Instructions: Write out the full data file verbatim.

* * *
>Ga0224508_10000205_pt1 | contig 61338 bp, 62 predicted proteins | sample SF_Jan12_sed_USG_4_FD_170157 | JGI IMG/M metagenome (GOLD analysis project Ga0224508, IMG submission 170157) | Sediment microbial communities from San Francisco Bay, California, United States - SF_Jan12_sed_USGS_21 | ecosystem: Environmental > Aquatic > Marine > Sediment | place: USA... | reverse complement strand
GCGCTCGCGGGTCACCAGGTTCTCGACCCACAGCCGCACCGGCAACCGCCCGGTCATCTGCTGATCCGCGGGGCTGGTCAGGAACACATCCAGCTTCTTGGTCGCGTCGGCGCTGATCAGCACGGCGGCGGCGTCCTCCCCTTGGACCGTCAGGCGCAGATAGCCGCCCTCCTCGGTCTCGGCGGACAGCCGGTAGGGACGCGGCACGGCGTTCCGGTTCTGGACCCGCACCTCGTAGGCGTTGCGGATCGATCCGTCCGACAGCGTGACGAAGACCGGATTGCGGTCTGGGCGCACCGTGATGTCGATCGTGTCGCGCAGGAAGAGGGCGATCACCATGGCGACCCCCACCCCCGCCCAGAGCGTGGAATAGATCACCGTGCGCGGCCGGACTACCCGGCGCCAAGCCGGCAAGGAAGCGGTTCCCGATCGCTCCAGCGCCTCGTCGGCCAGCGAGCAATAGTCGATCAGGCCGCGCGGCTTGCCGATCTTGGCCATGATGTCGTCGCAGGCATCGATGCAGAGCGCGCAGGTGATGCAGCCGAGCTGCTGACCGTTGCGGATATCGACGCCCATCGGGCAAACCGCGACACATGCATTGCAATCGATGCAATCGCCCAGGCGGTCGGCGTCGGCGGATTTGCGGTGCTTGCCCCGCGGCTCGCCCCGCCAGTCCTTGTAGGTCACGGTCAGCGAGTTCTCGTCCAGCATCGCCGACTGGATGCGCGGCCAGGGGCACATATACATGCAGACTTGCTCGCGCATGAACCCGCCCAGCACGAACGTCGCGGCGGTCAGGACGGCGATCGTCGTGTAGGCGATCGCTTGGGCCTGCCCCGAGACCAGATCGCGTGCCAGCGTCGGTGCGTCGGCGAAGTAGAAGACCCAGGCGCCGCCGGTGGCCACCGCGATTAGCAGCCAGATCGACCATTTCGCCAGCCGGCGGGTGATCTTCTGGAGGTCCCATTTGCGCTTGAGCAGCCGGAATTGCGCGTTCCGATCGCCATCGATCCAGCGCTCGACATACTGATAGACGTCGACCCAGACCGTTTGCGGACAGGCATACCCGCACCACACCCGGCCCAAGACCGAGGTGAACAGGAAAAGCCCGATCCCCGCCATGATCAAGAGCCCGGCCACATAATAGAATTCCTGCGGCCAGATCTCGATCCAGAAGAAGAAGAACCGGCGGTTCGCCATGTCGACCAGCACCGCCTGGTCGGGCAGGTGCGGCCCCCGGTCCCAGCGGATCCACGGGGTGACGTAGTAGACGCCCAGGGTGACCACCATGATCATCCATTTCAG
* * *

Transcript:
>Ga0224508_10000205_pt1 | contig 61338 bp, 62 predicted proteins | sample SF_Jan12_sed_USG_4_FD_170157 | JGI IMG/M metagenome (GOLD analysis project Ga0224508, IMG submission 170157) | Sediment microbial communities from San Francisco Bay, California, United States - SF_Jan12_sed_USGS_21 | ecosystem: Environmental > Aquatic > Marine > Sediment | place: USA... | reverse complement strand
GCGCTCGCGGGTCACCAGGTTCTCGACCCACAGCCGCACCGGCAACCGCCCGGTCATCTGCTGATCCGCGGGGCTGGTCAGGAACACATCCAGCTTCTTGGTCGCGTCGGCGCTGATCAGCACGGCGGCGGCGTCCTCCCCTTGGACCGTCAGGCGCAGATAGCCGCCCTCCTCGGTCTCGGCGGACAGCCGGTAGGGACGCGGCACGGCGTTCCGGTTCTGGACCCGCACCTCGTAGGCGTTGCGGATCGATCCGTCCGACAGCGTGACGAAGACCGGATTGCGGTCTGGGCGCACCGTGATGTCGATCGTGTCGCGCAGGAAGAGGGCGATCACCATGGCGACCCCCACCCCCGCCCAGAGCGTGGAATAGATCACCGTGCGCGGCCGGACTACCCGGCGCCAAGCCGGCAAGGAAGCGGTTCCCGATCGCTCCAGCGCCTCGTCGGCCAGCGAGCAATAGTCGATCAGGCCGCGCGGCTTGCCGATCTTGGCCATGATGTCGTCGCAGGCATCGATGCAGAGCGCGCAGGTGATGCAGCCGAGCTGCTGACCGTTGCGGATATCGACGCCCATCGGGCAAACCGCGACACATGCATTGCAATCGATGCAATCGCCCAGGCGGTCGGCGTCGGCGGATTTGCGGTGCTTGCCCCGCGGCTCGCCCCGCCAGTCCTTGTAGGTCACGGTCAGCGAGTTCTCGTCCAGCATCGCCGACTGGATGCGCGGCCAGGGGCACATATACATGCAGACTTGCTCGCGCATGAACCCGCCCAGCACGAACGTCGCGGCGGTCAGGACGGCGATCGTCGTGTAGGCGATCGCTTGGGCCTGCCCCGAGACCAGATCGCGTGCCAGCGTCGGTGCGTCGGCGAAGTAGAAGACCCAGGCGCCGCCGGTGGCCACCGCGATTAGCAGCCAGATCGACCATTTCGCCAGCCGGCGGGTGATCTTCTGGAGGTCCCATTTGCGCTTGAGCAGCCGGAATTGCGCGTTCCGATCGCCATCGATCCAGCGCTCGACATACTGATAGACGTCGACCCAGACCGTTTGCGGACAGGCATACCCGCACCACACCCGGCCCAAGACCGAGGTGAACAGGAAAAGCCCGATCCCCGCCATGATCAAGAGCCCGGCCACATAATAGAATTCCTGCGGCCAGATCTCGATCCAGAAGAAGAAGAACCGGCGGTTCGCCATGTCGACCAGCACCGCCTGGTCGGGCAGGTGCGGCCCCCGGTCCCAGCGGATCCACGGGGTGACGTAGTAGACGCCCAGGGTGACCACCATGATCATCCATTTCAG